There have been two recent books written on how the film industry reacted to the rise of Hitler, both concluding that Hollywood has nothing to be proud of. The books (neither of which I have read yet) are Ben Urwand’s “The Collaboration”, and Thomas Doherty’s “Hollywood and Hitler.” These books were the subject of a presentation I heard this morning at my Thursday breakfast meeting, and worth thinking about.
The situation can be summarized as follows:
The early film industry was relatively unregulated, but scantily clad girls and violent situations created concern among some in Congress, the suggestion being that America needed a censorship board, such as existed in most other countries and within institutions like the Catholic Church. In order to forestall governmental regulations, the film industry proposed to, and agreed to, police itself.
The film moguls created the Motion Pictures Producers and Distributors of America (MPPDA) and hired Will Hays, Postmaster General of the United States under Warren Harding, to lead the organization in 1922. The MPPDA adopted a Production Code for Hollywood that prohibited certain actions and words in American films, including nudity or suggestive dances, ridiculing of religion, vulgarity, etc. (See “United States Motion Picture Production Code of 1930” in Wikipedia for more details.)
But the MPPDA did more than adopt a code; it acted as a censor, or at least advised the Hollywood production companies when changes to a script were deemed advisable. But in addition, under the auspices of Hays’ deputy Joseph Breen, the MPPDA also took on the task of advising production companies not only about domestic standards, but about the standards adopted by the censorship boards of various foreign countries important to the industry. Of these countries, Germany was one of the most important markets for American movies.
I learned this morning that, in the 1930s, foreign distribution of films accounted for up to 40% of film industry profits. These profits came both from the sales and distribution of American films, but also (for at least some of the production companies) from the right to make newsreel films within the country.
At the time Hitler came to power, all eight of the major American film producers had offices in Germany. Within a few years, that number was down to three, and eventually there were none. Two of the three that remained were those which relied on newsreel production for a part of their profits.
It is also important to note that all eight of the major production companies were founded by Jews, or by groups which included Jews, although some, like Twentieth Century Fox were no longer run by Jews. It was estimated that, in the early 1930s, about 60% of the most important people in the American film industry were Jewish. It was also true that the production companies employed a significant number of Jews in Germany, and that the Germany film industry also had a large Jewish presence.
One of the tenets of the MPPDA was that nothing should be contained in any film that would be critical of any country in which the film is to be shown. This apparently was the result of the filming of “All Quiet on the Western Front” in the 1920s, which had a number of characters very critical of German participation in the First World War, and critical of the Kaiser. Obviously, this predated Hitler, and the MPPDA rule was not exclusive to Germany, but it became most notable after the Nazi takeover of the country.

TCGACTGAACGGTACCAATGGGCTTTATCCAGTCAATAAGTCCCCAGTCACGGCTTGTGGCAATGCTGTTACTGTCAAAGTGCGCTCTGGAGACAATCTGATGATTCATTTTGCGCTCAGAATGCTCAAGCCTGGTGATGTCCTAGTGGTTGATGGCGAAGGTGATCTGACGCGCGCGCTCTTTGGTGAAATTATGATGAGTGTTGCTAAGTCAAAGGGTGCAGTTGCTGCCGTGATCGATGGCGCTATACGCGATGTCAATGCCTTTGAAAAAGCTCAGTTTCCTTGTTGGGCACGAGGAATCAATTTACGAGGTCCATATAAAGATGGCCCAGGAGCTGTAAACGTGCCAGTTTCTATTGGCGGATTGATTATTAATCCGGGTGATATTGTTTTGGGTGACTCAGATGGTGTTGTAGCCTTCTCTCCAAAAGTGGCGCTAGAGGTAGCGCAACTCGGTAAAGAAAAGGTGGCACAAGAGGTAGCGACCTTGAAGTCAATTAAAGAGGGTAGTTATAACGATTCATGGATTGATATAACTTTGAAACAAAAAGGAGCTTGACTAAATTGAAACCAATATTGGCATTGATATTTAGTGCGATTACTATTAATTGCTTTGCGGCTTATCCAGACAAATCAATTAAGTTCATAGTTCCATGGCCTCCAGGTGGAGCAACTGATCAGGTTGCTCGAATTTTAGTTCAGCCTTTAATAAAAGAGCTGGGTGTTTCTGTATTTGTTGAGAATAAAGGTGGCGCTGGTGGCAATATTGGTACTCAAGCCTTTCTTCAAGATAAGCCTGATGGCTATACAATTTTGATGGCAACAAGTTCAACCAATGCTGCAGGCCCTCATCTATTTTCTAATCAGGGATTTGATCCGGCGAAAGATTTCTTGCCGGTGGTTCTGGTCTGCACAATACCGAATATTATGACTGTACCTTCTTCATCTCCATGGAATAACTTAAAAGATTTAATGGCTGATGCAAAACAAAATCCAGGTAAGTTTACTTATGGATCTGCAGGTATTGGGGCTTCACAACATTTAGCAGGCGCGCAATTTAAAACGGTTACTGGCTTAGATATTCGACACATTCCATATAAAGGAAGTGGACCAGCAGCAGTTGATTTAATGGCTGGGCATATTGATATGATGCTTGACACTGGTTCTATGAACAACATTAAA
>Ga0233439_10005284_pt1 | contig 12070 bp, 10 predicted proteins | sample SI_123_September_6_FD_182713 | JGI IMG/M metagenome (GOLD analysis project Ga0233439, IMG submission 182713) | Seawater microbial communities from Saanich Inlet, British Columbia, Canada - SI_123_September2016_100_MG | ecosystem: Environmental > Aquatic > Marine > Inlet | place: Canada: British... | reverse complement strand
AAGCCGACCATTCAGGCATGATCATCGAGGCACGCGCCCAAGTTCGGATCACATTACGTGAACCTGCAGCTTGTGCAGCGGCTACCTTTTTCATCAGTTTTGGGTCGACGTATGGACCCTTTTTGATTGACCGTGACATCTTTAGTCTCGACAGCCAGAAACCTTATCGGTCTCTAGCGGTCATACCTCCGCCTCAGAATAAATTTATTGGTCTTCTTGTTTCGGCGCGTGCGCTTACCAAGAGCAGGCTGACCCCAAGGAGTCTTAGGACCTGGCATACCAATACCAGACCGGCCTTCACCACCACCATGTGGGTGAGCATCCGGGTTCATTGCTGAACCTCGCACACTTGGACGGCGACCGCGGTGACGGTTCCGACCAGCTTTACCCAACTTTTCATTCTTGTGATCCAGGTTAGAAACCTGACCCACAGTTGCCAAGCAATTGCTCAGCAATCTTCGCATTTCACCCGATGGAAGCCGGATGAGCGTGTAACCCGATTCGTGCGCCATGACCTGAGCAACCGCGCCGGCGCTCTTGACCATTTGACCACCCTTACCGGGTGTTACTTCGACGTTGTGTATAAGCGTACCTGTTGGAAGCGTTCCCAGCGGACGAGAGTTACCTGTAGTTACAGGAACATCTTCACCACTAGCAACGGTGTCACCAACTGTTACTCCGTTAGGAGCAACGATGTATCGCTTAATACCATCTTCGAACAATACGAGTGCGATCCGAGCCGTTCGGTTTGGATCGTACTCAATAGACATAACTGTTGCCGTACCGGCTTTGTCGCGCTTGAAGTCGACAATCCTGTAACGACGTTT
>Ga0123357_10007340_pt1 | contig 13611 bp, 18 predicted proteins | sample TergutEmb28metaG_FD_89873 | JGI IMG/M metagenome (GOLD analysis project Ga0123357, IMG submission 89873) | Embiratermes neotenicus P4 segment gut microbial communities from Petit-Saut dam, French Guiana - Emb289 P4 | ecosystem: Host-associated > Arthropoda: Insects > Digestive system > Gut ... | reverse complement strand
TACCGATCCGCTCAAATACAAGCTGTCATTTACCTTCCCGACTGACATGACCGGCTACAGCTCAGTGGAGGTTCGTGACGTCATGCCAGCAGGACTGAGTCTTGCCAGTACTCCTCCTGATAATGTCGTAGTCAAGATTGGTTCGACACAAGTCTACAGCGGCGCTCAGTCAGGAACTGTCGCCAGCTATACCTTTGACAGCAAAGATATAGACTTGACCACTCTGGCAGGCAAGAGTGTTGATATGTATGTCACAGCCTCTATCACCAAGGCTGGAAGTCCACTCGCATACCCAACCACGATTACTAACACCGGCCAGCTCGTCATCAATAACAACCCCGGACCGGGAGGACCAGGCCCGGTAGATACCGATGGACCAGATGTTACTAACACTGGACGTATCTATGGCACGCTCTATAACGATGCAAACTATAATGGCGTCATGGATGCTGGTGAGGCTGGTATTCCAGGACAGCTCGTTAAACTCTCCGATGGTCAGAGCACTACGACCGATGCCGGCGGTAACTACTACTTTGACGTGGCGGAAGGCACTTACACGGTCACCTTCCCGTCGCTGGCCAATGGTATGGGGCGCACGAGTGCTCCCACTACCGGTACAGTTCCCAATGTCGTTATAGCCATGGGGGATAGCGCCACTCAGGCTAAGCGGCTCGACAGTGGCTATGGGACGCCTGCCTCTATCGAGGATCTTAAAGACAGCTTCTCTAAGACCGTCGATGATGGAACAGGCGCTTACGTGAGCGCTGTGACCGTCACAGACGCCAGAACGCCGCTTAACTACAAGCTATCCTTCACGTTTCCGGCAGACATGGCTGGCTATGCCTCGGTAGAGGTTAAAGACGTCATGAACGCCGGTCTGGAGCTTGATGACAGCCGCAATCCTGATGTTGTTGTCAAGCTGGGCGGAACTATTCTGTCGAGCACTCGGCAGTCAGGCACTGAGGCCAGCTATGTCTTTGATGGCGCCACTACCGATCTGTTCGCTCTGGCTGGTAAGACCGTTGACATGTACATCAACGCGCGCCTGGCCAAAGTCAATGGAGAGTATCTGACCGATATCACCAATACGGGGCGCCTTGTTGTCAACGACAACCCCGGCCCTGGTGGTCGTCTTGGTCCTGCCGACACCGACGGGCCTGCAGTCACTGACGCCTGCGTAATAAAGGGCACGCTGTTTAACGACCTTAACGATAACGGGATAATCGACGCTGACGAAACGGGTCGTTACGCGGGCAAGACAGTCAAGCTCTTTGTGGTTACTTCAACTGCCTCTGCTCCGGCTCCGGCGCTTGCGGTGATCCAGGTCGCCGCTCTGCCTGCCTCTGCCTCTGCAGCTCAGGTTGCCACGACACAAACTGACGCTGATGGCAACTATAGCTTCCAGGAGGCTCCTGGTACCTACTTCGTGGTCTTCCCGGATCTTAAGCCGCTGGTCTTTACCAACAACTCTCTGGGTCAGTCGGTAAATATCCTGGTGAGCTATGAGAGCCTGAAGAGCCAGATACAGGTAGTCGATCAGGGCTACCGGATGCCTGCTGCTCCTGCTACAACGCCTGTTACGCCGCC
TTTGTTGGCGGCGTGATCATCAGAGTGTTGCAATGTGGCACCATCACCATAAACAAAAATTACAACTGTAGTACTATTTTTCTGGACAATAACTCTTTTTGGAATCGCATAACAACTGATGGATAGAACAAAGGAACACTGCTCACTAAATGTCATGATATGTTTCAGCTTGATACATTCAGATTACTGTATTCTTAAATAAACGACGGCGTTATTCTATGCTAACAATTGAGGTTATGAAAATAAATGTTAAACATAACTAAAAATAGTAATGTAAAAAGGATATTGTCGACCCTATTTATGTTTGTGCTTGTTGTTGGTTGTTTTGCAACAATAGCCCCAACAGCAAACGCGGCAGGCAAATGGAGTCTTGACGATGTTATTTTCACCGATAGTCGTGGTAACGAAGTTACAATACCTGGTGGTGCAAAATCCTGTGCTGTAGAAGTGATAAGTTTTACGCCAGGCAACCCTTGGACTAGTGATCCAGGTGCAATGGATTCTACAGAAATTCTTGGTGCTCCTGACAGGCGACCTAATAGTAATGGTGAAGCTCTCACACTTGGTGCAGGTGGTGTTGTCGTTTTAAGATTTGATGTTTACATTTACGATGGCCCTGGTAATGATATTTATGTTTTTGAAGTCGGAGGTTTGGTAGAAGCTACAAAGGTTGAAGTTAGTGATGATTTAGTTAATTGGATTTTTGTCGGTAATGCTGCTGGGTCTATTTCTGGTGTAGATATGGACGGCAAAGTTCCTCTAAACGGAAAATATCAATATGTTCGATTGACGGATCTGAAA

Joseph Breen himself was quite an anti-Semite. Again, to quote Wikipedia: “In a letter to a Catholic priest, Breen wrote that Hollywood consisted of a ‘rotten bunch of vile people with no respect for anything beyond the making of money. Here we have Paganism rampant and in its most virulent form. Drunkenness and debauchery are commonplace. Sexual perversion is rampant….any number of our directors and stars are perverts. Ninety five percent of these folks are Jews of an Eastern European lineage. They are, probably, the scum of the earth.’ ”
Between 1933 and 1939, there were apparently no films made in America which were critical of the Nazi government or anti-Semitism. Films did not have Jewish characters. Jewish actors under contract to the studios were not permitted to join organizations which took positions against Germany or Germany’s prosecution of the Jews. Actors with Jewish sounding names had to change them. These barriers broke down only after September 1939 and the beginning of the Second World War.
But what about the Jews who ran the studios? Did they complain or stage any protests? If so, certainly not major ones. It must be remembered that there were two issues here. First, of course, the studios were determined to continue to make profits. But second, there was quite a bit of anti-Semitism in the United States at this time, and support for the new Germany, and it was feared by many that bringing the Jewish question to the fore would only open the way for more anti-Semitism, and backfire. Even the Central Conference of American Rabbis (the organization representing the Reform rabbinate) took the position that certain types of incidences should not be reflected in film.
Yes, times have really changed but be on guard…..what goes up can come down. And vice versa.